Retail rents expected to fall as chains collapse

Retailers are soon to be in a better position to negotiate rental terms, according to consultant Business Development Company.

BDC director Vaughn McGuinness says the closure of book chain Borders and some Angus & Robertson stores means “quality sites are becoming available in quality centres”.

Borders stores to close this year include those in Sydney’s Bondi Junction shopping mall, the Jam Factory on Chapel Street in Melbourne, Chadstone Shopping Centre in Melbourne’s suburbs and a shop on Pitt Street Mall in Sydney’s CBD.

McGuinness expects further retail chain closures over the next 12 months, increasing the pool of quality sites available to the market.

“A correction is occurring in the rental market now that we have access to those kinds of sites,” he says. “Couple this with the planned extension and redevelopment of many existing shopping centres, we will start seeing more sites available, easing up the demand and leading to better rents.”

A report put out by Jones Lang LaSalle in April broadly agrees with this sentiment, but expects rental growth to pick up in 2012 and 2013 as retailers’ confidence picks up throughout the year and turnover growth recovers.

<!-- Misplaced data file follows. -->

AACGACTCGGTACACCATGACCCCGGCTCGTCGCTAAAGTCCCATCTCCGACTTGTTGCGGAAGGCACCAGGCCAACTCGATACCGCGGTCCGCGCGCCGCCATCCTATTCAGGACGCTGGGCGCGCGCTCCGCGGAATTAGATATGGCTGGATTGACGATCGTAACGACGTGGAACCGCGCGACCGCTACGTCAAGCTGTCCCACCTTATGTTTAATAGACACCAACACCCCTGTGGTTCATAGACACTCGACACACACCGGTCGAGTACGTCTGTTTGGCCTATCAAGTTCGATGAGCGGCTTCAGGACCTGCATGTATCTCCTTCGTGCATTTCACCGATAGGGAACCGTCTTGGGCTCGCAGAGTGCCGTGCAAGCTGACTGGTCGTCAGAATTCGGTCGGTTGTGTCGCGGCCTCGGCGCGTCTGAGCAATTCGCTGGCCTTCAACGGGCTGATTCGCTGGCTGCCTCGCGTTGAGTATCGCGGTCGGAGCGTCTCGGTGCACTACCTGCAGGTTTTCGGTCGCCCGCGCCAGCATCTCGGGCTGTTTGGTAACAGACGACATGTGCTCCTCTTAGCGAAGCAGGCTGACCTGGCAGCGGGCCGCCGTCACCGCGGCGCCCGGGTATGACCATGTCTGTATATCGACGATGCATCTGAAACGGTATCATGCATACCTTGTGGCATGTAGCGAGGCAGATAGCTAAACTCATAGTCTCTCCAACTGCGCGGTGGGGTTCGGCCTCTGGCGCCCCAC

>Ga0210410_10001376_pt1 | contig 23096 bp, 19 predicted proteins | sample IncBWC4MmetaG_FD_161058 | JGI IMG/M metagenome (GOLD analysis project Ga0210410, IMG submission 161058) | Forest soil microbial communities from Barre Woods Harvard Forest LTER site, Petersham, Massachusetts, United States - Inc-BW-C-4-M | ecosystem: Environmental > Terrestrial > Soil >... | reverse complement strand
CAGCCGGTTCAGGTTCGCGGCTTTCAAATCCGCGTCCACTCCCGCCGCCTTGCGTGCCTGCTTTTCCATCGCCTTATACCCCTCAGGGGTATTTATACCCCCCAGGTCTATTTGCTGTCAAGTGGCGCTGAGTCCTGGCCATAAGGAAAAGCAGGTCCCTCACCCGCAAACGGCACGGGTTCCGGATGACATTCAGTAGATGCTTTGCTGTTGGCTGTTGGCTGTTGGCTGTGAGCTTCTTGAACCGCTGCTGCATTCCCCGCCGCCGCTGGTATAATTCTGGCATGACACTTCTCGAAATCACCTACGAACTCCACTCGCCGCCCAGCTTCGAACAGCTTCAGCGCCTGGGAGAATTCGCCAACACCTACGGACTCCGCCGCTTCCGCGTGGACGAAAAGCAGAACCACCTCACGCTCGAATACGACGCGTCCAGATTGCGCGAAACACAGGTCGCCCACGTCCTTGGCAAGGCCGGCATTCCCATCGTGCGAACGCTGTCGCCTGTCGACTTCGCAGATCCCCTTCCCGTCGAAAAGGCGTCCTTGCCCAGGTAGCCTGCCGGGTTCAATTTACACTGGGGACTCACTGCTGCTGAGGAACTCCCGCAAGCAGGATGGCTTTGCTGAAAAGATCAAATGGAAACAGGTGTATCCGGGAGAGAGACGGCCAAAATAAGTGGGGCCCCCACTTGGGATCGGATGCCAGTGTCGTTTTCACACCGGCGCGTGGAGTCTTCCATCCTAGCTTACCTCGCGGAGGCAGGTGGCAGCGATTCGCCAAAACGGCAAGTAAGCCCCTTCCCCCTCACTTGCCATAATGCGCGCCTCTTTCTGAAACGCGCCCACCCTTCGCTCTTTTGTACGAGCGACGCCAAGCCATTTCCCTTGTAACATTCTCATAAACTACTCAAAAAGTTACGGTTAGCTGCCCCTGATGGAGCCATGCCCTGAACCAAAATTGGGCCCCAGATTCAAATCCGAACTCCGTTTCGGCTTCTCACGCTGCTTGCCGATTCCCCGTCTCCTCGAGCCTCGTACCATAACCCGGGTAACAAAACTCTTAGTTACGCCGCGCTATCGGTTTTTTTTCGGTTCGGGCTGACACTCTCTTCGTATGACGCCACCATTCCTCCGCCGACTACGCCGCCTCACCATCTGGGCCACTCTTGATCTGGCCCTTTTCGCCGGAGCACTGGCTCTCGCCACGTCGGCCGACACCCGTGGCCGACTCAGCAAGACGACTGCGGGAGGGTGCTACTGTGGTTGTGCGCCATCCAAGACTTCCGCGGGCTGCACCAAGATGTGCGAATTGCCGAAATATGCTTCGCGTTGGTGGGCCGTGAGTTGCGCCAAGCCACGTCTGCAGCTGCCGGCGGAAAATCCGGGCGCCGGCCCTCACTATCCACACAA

Jones Lang LaSalle reports that retail property demand “is still very patchy and is likely to remain so over most of 2012”.

According to the report, the potential entry of several international retailers could assist centre owners in maintaining high occupancy, but will further add to competitive pressure in the sector and may dampen rental growth potential since many international retailers are used to paying lower occupancy costs.

Overall, due to a “two-speed retail environment persisting through much of 2011”, Jones Lang LaSalle expects relatively moderate speciality rental growth of near or slightly below the rate of inflation to continue.

In addition to the closure of all the Borders book stores, the Colorado fashion group also collapsed earlier this year.

McGuinness says the closures won’t translate automatically into favourable conditions. He says retailers will need to educate themselves about market conditions and have enough options available to be able to negotiate.

He says business owners will always be at a disadvantage in terms of market knowledge, as shopping centre owners have access to tenancy schedules detailing what deals have been done with which retailers and with what incentives.

“This is why it is so important to make sure you give yourself enough options when negotiating to be able to walk away from a site if you are not getting a good enough deal,” McGuinness says. “You should have four or five alternative sites as a backup and make sure you are in a financial position to be able to relocate if necessary.”

Larry Schlesinger

Larry Schlesinger

Larry Schlesinger was a property writer at Property Observer


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